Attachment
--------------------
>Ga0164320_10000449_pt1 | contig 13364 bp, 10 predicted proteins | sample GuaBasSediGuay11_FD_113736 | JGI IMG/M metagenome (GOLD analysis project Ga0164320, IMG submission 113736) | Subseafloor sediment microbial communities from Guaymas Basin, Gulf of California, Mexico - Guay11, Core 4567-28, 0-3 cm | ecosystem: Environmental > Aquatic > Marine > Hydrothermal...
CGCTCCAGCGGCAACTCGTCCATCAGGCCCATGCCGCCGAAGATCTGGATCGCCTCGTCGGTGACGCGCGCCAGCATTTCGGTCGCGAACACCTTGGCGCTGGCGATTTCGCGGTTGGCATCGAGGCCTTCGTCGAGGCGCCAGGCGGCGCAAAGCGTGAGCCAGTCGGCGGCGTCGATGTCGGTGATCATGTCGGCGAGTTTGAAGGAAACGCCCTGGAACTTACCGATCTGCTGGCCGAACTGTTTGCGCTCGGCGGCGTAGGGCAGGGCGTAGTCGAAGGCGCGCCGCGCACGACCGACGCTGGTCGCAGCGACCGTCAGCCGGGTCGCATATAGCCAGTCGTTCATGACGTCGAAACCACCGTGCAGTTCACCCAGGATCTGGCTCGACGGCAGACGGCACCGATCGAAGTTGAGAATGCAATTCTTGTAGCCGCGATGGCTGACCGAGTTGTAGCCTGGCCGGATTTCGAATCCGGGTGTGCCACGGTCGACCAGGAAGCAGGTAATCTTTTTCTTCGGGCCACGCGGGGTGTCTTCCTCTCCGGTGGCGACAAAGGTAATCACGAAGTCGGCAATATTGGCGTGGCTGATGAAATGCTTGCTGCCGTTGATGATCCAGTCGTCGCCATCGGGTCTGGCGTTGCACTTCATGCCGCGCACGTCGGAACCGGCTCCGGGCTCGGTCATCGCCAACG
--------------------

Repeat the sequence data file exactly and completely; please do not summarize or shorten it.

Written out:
>Ga0164320_10000449_pt1 | contig 13364 bp, 10 predicted proteins | sample GuaBasSediGuay11_FD_113736 | JGI IMG/M metagenome (GOLD analysis project Ga0164320, IMG submission 113736) | Subseafloor sediment microbial communities from Guaymas Basin, Gulf of California, Mexico - Guay11, Core 4567-28, 0-3 cm | ecosystem: Environmental > Aquatic > Marine > Hydrothermal...
CGCTCCAGCGGCAACTCGTCCATCAGGCCCATGCCGCCGAAGATCTGGATCGCCTCGTCGGTGACGCGCGCCAGCATTTCGGTCGCGAACACCTTGGCGCTGGCGATTTCGCGGTTGGCATCGAGGCCTTCGTCGAGGCGCCAGGCGGCGCAAAGCGTGAGCCAGTCGGCGGCGTCGATGTCGGTGATCATGTCGGCGAGTTTGAAGGAAACGCCCTGGAACTTACCGATCTGCTGGCCGAACTGTTTGCGCTCGGCGGCGTAGGGCAGGGCGTAGTCGAAGGCGCGCCGCGCACGACCGACGCTGGTCGCAGCGACCGTCAGCCGGGTCGCATATAGCCAGTCGTTCATGACGTCGAAACCACCGTGCAGTTCACCCAGGATCTGGCTCGACGGCAGACGGCACCGATCGAAGTTGAGAATGCAATTCTTGTAGCCGCGATGGCTGACCGAGTTGTAGCCTGGCCGGATTTCGAATCCGGGTGTGCCACGGTCGACCAGGAAGCAGGTAATCTTTTTCTTCGGGCCACGCGGGGTGTCTTCCTCTCCGGTGGCGACAAAGGTAATCACGAAGTCGGCAATATTGGCGTGGCTGATGAAATGCTTGCTGCCGTTGATGATCCAGTCGTCGCCATCGGGTCTGGCGTTGCACTTCATGCCGCGCACGTCGGAACCGGCTCCGGGCTCGGTCATCGCCAACG